The Returns of an Additional Year of Schooling: The Case of State-Mandated Kindergarten

Jade Jenkins and Maria Rueda-Rosales, UC Irvine

Amount: $75,000

(See above for description)


Identifying Effective Career Pathways for Disadvantaged Students in Community College

Harry Holzer, Georgetown University

Amount: $40,000


“Career pathways” (CPs) are fast becoming one of the most frequently discussed models of workforce education and training in the US for disadvantaged youth and adults. The development of CPs and their accelerated use is driven in part by the 2014 Workforce Innovation and Opportunity Act (WIOA), which requires states to establish CPs as a key component of workforce training. But, for all of the proliferation of CPs, the programs mostly have low enrollments, and we have remarkably little empirical evidence on which pathways generate successful outcomes for different populations of disadvantaged students, in terms of the attainment of postsecondary credential and higher earnings. This project will identify successful pathways for disadvantaged students, by focusing more specifically on whether these pathways generate causal impacts on student outcomes. Identifying such pathways and establishing their impacts could greatly improve our ability to help disadvantaged students choose appropriate pathways in community colleges, and our ability to build pathways along which they can progress and attain the credentials and jobs that will raise their self-sufficiency over the long run.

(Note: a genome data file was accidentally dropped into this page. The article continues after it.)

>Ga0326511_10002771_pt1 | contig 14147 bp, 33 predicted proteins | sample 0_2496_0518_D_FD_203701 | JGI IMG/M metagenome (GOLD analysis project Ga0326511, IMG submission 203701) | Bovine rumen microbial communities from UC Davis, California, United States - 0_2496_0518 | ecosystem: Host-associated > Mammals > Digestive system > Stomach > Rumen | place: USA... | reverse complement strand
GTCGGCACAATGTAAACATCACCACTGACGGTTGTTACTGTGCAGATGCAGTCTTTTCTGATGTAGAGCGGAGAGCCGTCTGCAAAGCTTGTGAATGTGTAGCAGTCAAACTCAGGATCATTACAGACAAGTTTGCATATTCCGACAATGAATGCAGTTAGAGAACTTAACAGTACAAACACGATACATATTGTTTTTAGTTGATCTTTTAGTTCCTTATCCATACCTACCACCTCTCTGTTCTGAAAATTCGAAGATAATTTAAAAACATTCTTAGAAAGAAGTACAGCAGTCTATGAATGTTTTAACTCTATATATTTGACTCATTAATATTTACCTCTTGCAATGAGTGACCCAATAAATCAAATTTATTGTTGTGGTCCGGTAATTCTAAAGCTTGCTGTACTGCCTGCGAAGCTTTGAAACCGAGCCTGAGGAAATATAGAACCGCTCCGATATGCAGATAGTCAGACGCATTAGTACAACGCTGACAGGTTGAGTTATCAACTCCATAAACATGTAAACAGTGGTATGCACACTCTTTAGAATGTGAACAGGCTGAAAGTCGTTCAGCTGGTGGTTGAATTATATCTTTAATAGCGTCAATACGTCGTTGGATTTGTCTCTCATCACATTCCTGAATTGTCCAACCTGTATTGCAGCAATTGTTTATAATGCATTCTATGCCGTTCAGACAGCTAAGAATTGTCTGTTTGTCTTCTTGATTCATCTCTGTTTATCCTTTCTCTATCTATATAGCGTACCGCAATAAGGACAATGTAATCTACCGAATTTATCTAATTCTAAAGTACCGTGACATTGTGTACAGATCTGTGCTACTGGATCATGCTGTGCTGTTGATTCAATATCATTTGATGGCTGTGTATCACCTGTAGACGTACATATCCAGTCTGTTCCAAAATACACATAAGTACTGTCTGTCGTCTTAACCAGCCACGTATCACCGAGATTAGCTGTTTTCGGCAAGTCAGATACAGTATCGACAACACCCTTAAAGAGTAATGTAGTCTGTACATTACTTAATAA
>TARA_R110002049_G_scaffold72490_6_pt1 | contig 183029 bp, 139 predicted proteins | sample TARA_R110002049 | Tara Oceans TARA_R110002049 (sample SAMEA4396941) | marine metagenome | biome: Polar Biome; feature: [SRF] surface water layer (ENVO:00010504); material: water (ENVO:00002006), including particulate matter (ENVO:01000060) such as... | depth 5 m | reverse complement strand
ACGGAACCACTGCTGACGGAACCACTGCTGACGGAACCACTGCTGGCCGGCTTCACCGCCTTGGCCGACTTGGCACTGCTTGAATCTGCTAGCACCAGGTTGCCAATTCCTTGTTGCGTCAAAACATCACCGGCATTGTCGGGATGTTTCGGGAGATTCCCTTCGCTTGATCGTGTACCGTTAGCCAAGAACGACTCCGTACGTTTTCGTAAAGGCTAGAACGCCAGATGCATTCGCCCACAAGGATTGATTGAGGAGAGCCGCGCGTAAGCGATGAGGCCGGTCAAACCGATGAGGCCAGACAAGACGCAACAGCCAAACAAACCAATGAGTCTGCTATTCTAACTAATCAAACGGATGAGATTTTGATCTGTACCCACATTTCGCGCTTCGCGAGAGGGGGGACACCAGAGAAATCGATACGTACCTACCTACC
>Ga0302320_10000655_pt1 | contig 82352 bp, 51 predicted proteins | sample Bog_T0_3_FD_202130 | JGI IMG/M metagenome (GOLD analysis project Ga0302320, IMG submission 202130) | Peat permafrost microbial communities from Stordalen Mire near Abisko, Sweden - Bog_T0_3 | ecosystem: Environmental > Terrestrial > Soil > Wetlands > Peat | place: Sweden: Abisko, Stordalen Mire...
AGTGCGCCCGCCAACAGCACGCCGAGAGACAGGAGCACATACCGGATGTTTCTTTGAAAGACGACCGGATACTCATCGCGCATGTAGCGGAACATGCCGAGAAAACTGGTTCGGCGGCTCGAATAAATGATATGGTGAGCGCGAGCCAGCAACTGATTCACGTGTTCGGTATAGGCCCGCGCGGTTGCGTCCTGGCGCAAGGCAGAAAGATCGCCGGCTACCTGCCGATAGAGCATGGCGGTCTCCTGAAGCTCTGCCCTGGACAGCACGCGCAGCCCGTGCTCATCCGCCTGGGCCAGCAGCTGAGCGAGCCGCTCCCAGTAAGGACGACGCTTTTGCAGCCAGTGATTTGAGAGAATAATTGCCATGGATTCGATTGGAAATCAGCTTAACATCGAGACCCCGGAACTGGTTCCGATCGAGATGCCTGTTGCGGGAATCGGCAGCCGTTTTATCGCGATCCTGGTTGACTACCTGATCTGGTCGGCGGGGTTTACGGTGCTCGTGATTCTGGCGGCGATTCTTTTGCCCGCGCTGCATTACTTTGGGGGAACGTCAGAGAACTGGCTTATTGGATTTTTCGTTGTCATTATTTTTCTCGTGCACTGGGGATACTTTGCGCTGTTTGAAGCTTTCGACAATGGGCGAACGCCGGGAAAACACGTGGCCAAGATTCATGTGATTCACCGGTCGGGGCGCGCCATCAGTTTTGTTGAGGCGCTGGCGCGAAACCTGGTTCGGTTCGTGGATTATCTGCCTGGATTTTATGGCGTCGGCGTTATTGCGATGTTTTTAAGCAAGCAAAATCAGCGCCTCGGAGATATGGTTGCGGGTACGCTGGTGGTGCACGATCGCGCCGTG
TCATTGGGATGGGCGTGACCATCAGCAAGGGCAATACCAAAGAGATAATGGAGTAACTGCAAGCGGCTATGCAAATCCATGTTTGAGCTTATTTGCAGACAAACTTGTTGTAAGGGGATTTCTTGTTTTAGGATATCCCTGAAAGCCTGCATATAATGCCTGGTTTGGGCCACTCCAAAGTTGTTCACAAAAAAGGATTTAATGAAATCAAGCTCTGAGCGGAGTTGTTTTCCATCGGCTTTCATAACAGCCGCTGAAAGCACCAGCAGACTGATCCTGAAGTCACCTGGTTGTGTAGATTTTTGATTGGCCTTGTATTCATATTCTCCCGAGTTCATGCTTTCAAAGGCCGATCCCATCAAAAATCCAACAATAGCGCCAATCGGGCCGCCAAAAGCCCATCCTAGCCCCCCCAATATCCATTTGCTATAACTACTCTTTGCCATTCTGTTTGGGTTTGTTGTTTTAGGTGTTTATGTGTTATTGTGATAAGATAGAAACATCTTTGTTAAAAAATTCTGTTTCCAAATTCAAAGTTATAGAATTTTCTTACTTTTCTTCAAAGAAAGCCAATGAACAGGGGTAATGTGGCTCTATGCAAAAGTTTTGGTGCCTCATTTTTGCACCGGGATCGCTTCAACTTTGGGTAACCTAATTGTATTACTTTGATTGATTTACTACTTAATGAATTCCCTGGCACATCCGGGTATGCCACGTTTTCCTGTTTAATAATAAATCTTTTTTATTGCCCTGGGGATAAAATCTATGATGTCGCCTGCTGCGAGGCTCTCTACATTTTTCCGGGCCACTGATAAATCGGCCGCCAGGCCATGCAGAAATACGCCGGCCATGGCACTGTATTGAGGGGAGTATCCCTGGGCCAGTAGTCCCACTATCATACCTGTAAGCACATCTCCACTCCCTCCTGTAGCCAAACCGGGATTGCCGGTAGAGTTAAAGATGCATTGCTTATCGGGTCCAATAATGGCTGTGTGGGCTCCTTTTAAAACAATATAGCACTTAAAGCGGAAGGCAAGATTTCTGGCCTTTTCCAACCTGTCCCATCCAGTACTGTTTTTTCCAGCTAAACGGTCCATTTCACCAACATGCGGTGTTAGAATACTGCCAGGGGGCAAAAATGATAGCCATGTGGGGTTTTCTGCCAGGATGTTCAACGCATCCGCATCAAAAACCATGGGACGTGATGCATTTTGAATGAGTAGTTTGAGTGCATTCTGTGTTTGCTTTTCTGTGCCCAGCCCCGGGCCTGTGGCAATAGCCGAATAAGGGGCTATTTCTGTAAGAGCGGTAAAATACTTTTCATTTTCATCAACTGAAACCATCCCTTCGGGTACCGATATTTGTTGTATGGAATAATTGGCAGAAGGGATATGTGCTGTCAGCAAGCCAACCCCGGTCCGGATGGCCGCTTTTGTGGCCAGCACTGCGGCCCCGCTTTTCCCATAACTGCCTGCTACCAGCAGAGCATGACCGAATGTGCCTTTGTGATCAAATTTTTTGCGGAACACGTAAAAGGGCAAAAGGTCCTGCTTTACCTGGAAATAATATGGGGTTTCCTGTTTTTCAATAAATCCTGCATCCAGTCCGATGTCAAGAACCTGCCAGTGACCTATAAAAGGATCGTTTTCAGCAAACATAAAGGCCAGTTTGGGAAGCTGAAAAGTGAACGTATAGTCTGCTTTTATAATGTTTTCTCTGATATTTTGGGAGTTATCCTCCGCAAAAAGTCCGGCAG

Merging Administrative Data to Test the Impact of the $15 Seattle Minimum Wage on Household Poverty